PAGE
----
Basic painting complete, I began to add the PE, and was particularly excited to work with a "fancy" instrument panel in real life. The only pieces of PE that gave me trouble were the seat belts. It was tough to get natural looking curves and sags with what are effectively small springs. Modelers should also note the seatbelts' instructed attachment to the cockpit seat. After posting pictures to Twitter, I was told that the seatbelts should be attached to the bulkhead just aft of the seat and not the seat itself. I haven't seen conclusive support for or against this, but it is something that rivet counters may want to investigate.


Here's where I should briefly discuss the pros and cons of the colorized PE. In the pros column, the PE is colorized so there is less to painstakingly paint, and assuming the Eduard artists researched the subject, it should give the build more accuracy. However, in the cons column, the PE is colorized and that means Eduard's interior green is not going to match my interior green.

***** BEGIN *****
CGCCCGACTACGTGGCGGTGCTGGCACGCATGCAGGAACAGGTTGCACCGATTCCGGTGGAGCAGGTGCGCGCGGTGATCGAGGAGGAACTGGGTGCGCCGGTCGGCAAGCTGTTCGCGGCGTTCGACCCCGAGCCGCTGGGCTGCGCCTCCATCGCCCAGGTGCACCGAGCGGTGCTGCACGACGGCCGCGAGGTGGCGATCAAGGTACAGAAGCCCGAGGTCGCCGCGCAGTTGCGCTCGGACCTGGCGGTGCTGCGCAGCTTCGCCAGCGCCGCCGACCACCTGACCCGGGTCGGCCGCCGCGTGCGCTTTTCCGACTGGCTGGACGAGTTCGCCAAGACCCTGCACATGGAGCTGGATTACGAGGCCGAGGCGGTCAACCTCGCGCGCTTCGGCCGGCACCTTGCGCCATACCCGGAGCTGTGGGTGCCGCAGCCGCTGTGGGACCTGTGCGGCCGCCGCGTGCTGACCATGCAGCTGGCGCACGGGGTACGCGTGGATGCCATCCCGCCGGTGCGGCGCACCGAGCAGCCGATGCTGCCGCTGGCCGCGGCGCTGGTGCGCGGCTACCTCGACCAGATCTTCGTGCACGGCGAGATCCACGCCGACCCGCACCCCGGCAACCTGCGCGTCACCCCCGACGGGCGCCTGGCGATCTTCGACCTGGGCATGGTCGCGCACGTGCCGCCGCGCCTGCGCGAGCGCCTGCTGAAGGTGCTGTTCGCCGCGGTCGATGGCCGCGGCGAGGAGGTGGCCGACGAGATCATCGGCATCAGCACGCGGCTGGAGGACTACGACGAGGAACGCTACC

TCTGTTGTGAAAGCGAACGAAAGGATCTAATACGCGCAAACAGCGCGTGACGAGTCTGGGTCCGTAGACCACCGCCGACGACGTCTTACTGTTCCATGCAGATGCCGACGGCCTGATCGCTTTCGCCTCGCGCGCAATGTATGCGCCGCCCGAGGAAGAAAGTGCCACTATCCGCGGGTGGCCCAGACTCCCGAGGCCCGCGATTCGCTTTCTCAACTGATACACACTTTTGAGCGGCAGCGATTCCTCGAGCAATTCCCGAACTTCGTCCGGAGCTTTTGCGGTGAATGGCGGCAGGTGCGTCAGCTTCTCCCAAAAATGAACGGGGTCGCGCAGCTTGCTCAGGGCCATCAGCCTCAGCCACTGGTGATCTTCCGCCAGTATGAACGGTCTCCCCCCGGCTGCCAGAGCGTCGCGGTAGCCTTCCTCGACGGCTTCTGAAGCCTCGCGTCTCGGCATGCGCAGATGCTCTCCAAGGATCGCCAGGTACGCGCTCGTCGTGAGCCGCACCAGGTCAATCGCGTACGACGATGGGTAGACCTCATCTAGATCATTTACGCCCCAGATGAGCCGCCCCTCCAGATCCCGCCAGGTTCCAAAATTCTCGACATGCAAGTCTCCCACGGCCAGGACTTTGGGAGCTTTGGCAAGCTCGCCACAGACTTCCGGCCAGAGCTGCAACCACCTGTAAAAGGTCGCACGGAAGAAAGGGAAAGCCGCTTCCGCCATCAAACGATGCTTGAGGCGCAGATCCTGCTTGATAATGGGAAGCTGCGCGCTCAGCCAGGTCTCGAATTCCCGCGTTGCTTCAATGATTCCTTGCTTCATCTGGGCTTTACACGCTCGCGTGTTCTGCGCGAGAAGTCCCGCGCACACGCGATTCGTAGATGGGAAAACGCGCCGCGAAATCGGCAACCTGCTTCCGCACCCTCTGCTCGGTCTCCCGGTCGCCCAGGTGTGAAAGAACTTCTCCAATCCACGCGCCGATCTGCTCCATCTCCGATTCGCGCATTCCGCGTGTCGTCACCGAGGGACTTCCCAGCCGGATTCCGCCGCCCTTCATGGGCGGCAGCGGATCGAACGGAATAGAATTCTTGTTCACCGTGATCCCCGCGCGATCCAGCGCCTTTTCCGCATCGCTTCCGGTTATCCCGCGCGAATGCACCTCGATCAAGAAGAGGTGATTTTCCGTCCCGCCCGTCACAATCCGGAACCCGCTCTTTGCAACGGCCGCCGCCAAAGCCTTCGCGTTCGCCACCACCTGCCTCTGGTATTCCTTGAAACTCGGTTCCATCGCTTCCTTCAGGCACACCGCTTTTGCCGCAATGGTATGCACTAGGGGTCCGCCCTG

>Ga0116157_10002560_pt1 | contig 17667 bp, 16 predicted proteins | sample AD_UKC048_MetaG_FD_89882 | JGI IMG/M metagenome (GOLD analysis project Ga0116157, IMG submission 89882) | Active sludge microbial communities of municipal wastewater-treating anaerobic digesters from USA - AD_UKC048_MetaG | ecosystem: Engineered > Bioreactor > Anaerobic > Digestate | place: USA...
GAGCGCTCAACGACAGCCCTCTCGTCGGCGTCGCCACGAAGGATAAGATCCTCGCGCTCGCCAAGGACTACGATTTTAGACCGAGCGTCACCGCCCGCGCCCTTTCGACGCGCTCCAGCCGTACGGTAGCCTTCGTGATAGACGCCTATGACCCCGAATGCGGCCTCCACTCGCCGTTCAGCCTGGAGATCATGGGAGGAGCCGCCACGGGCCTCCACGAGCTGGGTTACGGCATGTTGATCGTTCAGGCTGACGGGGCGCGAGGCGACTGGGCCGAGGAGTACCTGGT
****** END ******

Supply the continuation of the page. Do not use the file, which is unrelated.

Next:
Finally, Eduard's cockpit went together brilliantly, and I was extremely happy with the experience. I rounded out the cockpit build with the standard gloss varnish followed by an oil wash mix of Winsor & Newton's Black and burnt Umber Winton Oil Color.


Notes on washes


If you've followed along closely, you will notice that I used three different types of washes. Tamiya's cockpit received their enamel Panel Line Accent, HobbyBoss' received Vallejo acrylic-based washes, and Eduard's cockpit got a Windsor & Newton oil-based wash.

  • Tamiya: I find the enamel-based Panel Line Accent a little stark on the kit's white fuselage areas, but I think it worked well in the cockpit proper.

  • HobbyBoss: The Vallejo washes gave a nice effect on the kit, but my blend may be a bit too light. It is worth noting that applying an acrylic wash over an acrylic varnish is not forgiving because you wont be able to remove excess once it dries. Tide-lines can also become a problem. To be clear, acrylic on acrylic is not ideal.